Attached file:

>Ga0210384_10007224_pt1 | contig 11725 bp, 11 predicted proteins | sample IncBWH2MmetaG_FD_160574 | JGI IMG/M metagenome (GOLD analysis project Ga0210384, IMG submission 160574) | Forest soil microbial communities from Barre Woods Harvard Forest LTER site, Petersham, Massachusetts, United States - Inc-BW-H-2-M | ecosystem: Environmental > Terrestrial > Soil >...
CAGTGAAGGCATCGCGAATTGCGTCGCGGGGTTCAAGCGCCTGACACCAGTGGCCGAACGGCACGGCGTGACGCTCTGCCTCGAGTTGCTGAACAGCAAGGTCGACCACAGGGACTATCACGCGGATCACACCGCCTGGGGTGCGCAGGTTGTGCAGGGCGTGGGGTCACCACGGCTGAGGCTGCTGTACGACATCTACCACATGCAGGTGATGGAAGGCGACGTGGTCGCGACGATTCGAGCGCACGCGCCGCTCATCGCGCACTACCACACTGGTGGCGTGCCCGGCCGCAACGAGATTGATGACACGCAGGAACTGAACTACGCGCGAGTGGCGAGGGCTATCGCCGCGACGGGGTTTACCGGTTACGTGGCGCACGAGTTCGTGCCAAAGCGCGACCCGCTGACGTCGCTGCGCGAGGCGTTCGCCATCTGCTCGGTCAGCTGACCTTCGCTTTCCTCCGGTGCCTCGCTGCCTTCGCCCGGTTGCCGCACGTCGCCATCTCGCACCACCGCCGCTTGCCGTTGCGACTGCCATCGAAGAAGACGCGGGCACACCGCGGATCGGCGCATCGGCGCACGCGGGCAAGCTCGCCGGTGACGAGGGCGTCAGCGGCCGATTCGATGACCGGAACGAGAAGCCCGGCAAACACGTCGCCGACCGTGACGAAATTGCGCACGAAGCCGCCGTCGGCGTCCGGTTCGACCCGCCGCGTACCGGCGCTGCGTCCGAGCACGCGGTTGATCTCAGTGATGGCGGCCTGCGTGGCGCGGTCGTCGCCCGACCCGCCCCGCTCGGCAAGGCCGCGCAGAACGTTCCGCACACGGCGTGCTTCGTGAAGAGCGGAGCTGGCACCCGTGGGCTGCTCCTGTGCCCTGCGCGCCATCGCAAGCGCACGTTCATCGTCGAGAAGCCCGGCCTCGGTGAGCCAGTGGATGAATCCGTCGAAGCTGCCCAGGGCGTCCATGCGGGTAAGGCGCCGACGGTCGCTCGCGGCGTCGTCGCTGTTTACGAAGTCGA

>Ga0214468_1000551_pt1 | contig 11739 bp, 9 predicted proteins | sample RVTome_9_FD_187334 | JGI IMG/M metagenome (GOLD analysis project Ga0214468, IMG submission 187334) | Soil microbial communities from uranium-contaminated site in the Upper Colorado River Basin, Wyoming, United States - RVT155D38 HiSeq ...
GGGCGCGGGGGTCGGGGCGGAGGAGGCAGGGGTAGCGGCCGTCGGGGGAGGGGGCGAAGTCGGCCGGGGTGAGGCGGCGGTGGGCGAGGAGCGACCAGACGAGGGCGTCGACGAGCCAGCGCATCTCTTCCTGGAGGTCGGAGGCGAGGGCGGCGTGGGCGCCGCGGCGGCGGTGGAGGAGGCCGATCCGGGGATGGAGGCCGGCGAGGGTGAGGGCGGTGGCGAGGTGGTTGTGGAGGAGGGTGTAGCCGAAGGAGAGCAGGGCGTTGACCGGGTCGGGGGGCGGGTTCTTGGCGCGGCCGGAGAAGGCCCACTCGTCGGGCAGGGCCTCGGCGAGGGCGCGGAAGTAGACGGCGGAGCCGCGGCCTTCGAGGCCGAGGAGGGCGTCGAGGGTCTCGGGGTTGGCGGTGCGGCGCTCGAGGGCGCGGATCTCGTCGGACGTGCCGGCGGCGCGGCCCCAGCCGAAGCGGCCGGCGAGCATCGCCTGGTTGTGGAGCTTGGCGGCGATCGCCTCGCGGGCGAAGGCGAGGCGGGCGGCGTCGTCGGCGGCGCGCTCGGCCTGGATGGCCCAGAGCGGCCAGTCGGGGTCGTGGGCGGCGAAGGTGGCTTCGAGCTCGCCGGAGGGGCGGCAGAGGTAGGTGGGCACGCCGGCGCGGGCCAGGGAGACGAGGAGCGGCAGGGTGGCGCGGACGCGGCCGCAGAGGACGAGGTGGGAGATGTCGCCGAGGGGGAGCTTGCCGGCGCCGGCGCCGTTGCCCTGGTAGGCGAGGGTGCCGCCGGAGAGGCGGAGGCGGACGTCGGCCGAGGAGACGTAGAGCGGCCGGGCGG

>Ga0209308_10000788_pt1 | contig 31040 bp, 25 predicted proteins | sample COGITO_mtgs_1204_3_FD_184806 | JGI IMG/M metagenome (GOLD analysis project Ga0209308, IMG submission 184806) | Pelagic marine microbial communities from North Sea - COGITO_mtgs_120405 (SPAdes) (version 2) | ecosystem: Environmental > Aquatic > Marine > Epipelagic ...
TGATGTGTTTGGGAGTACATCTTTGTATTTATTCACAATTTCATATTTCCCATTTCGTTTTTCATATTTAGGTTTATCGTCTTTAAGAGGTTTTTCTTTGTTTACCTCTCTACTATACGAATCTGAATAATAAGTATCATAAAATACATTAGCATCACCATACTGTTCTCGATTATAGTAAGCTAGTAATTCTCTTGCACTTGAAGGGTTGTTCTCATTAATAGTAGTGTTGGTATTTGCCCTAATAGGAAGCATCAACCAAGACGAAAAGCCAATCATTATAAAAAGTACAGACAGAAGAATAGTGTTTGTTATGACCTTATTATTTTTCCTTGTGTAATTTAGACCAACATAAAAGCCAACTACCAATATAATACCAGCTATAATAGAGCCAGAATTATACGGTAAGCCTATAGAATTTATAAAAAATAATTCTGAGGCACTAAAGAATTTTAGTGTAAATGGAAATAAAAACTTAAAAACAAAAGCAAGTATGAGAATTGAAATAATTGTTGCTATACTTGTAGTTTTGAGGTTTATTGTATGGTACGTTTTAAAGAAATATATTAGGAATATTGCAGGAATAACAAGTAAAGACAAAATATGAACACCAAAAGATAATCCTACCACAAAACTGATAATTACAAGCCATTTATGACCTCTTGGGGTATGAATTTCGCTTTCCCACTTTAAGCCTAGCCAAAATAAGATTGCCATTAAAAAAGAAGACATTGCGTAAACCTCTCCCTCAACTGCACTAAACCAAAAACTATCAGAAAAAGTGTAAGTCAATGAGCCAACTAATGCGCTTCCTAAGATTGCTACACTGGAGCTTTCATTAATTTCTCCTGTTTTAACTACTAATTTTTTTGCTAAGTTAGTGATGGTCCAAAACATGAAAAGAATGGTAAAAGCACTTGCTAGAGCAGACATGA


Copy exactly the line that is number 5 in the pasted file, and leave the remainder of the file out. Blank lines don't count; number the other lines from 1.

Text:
>Ga0209308_10000788_pt1 | contig 31040 bp, 25 predicted proteins | sample COGITO_mtgs_1204_3_FD_184806 | JGI IMG/M metagenome (GOLD analysis project Ga0209308, IMG submission 184806) | Pelagic marine microbial communities from North Sea - COGITO_mtgs_120405 (SPAdes) (version 2) | ecosystem: Environmental > Aquatic > Marine > Epipelagic ...